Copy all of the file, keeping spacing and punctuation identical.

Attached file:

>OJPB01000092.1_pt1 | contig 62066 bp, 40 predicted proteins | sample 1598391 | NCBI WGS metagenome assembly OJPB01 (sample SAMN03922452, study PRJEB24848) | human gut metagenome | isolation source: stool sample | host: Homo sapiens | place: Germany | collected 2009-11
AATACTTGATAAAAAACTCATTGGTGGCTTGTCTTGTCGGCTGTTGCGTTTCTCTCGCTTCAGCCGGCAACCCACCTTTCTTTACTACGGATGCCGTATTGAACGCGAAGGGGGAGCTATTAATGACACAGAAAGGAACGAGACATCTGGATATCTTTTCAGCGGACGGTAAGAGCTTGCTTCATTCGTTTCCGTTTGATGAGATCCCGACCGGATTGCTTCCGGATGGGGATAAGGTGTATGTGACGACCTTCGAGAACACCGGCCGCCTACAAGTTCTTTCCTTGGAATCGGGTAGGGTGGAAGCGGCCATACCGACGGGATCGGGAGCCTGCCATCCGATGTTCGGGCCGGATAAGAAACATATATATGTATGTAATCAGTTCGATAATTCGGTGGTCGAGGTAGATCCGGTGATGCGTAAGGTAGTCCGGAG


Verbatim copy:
>OJPB01000092.1_pt1 | contig 62066 bp, 40 predicted proteins | sample 1598391 | NCBI WGS metagenome assembly OJPB01 (sample SAMN03922452, study PRJEB24848) | human gut metagenome | isolation source: stool sample | host: Homo sapiens | place: Germany | collected 2009-11
AATACTTGATAAAAAACTCATTGGTGGCTTGTCTTGTCGGCTGTTGCGTTTCTCTCGCTTCAGCCGGCAACCCACCTTTCTTTACTACGGATGCCGTATTGAACGCGAAGGGGGAGCTATTAATGACACAGAAAGGAACGAGACATCTGGATATCTTTTCAGCGGACGGTAAGAGCTTGCTTCATTCGTTTCCGTTTGATGAGATCCCGACCGGATTGCTTCCGGATGGGGATAAGGTGTATGTGACGACCTTCGAGAACACCGGCCGCCTACAAGTTCTTTCCTTGGAATCGGGTAGGGTGGAAGCGGCCATACCGACGGGATCGGGAGCCTGCCATCCGATGTTCGGGCCGGATAAGAAACATATATATGTATGTAATCAGTTCGATAATTCGGTGGTCGAGGTAGATCCGGTGATGCGTAAGGTAGTCCGGAG